People also have new virtual homes; they can establish profiles at FaceBook, MySpace, LinkedIn, etc. At these places, people form “nests” where they can represent their identities. At these places they tend to interact with their favorite brands, and they can comment on the specific products your company delivers.
Some statistics since January 2010 are impressive: LinkedIn has 60 million users; Twitter – 105 million users with 300k new users per day and 65 million Tweets per day. Yelp – a great review web site to search for a restaurant, bar, or local business has 30 million visitors per month.
FaceBook has 400 million active users, and 50% of them are logging in every day. An average user has 130 friends and when they like a business, the word spreads.
What does all of this mean? It means that people talk about everything, about what they do, what they buy, what they love and hate. Bad news spreads, but so does good news. For your business it is important to have a good reputation online.
What is Whuffie?
Corey Doctorow wrote about that concept in his fiction book ” Down and Out in the Magic Kingdom”. It says that once society has enough of everything, the thing that needs special treatment is your reputation. And reputation is measured by how much you can give to society. This generates your Whuffie, which is an ephemeral, reputation-based currency. It allows you to buy things.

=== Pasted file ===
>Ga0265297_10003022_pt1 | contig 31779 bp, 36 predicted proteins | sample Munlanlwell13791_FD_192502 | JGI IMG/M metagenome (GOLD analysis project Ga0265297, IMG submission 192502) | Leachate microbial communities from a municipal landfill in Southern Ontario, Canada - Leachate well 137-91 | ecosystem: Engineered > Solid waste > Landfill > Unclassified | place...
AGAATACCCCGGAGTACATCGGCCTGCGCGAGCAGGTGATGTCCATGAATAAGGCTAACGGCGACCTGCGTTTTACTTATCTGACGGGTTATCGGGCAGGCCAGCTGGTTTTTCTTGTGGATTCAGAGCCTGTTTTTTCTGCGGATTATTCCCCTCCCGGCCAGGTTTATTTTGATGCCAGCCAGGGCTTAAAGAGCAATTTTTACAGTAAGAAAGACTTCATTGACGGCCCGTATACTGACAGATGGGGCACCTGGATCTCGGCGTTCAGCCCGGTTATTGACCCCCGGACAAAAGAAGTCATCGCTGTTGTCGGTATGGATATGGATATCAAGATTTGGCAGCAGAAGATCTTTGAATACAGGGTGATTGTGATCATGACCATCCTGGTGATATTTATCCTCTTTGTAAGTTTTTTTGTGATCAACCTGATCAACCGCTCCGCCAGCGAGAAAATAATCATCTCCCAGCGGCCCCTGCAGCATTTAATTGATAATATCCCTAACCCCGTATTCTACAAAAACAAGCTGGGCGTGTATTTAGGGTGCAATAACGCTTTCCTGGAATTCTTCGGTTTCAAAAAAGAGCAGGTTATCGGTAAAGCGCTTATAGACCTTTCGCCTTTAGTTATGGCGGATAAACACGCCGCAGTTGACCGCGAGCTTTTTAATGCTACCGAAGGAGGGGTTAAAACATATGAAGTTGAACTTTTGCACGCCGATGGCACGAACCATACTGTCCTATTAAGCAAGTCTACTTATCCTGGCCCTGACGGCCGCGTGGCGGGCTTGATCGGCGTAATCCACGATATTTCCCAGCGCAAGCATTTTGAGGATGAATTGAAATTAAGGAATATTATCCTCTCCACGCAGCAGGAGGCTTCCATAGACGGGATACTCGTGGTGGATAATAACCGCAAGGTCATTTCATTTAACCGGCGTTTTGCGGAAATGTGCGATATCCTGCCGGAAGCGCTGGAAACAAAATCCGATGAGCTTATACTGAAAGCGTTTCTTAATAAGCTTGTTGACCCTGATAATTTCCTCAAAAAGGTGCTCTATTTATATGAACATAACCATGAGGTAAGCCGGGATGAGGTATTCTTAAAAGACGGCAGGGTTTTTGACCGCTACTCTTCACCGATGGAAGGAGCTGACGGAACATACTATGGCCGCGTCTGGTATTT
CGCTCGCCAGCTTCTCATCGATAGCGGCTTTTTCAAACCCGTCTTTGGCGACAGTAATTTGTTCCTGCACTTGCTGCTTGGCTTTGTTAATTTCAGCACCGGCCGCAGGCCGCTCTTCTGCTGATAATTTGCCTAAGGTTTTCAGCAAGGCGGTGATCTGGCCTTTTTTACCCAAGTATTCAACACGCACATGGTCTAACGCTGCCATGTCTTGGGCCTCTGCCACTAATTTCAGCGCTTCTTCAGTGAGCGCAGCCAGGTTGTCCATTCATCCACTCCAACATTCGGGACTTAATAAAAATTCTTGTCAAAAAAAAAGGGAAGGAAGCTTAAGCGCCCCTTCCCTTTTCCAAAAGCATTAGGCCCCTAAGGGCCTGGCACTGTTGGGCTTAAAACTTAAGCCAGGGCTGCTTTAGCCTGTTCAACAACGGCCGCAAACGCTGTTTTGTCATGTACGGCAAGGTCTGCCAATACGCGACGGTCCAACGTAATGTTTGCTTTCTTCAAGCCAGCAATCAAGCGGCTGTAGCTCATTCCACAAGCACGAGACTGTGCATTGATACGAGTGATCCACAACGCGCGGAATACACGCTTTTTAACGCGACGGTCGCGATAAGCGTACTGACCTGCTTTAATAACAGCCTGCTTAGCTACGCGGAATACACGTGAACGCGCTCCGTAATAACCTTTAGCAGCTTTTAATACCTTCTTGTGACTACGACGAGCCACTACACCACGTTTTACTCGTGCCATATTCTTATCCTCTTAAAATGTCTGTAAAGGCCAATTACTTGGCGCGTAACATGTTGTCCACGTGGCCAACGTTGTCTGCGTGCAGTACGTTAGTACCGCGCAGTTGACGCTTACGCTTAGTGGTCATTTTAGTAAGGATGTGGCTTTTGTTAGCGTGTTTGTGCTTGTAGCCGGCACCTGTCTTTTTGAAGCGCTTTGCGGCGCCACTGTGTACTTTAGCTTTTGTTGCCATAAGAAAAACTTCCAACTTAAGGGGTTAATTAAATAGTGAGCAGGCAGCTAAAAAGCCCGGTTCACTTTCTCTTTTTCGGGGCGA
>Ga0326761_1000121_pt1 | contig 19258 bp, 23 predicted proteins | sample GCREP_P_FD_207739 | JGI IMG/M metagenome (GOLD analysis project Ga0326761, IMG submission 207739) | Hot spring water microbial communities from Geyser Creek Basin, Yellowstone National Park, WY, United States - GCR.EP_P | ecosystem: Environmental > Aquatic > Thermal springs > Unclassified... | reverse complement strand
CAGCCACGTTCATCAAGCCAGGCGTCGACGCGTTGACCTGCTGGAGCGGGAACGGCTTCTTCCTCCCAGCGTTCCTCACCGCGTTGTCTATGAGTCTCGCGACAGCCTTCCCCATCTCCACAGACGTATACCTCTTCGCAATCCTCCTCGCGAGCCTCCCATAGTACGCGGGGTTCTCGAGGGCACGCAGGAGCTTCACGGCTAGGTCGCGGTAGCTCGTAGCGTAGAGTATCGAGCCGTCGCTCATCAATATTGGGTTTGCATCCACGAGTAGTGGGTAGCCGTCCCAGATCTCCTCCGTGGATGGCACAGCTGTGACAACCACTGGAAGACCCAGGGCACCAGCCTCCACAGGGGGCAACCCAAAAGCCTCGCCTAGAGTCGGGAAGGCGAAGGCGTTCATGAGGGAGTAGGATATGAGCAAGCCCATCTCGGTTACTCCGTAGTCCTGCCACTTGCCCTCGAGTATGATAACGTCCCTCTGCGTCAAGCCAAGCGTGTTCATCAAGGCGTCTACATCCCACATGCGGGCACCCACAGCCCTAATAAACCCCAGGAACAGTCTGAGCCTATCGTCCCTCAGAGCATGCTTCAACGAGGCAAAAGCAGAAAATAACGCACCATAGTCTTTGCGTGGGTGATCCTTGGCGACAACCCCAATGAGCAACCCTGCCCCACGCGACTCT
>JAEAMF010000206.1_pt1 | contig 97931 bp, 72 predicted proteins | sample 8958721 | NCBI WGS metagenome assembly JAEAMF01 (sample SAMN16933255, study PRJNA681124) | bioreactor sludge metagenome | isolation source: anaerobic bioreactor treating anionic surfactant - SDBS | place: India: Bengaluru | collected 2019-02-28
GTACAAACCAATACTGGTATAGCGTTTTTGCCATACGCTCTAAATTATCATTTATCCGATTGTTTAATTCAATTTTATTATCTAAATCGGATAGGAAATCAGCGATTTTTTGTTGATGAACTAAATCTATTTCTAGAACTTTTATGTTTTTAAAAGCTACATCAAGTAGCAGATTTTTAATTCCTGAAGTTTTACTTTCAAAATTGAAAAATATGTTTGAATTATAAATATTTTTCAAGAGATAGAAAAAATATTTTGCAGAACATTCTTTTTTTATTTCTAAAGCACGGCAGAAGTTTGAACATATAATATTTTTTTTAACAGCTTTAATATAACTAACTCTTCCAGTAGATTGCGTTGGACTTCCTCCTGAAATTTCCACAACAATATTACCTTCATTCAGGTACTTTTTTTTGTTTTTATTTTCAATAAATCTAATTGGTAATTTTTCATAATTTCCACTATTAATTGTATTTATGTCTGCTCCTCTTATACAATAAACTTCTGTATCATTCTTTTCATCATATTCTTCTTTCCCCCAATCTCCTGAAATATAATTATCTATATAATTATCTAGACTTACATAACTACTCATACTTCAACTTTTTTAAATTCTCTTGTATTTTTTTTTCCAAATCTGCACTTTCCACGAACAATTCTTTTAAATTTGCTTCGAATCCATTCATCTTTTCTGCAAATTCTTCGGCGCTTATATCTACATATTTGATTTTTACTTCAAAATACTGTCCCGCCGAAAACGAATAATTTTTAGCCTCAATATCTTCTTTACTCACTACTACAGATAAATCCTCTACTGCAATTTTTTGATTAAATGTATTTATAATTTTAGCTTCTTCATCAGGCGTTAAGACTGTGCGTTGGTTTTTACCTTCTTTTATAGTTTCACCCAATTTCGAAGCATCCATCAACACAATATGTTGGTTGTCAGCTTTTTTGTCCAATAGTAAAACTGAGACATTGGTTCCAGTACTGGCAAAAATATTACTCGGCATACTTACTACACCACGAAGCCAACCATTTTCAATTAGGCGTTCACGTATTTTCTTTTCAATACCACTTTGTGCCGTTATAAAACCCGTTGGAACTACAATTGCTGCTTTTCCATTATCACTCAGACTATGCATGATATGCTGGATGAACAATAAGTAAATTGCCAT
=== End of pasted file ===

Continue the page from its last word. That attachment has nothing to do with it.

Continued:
Whuffie represents the currency of the social network. It works in the online world. It is formed by your reputation, connections, influence, access, favors, accomplishments, trust and sharing. There are people that we are listening to. We can trust their opinion and act upon their advice. These people get more respect and make more connections.
“My recommendation is to figure out ways to build your Whuffie,” Mr. Gertz says. Whuffie can buy you audience, trust and the right to play. While you allow people to interact with your company on-line, you should listen and talk to them when they say negative things about your products. Unless you have credibility, a reputation in the present, before problems occur, you don’t have a position to address the objections.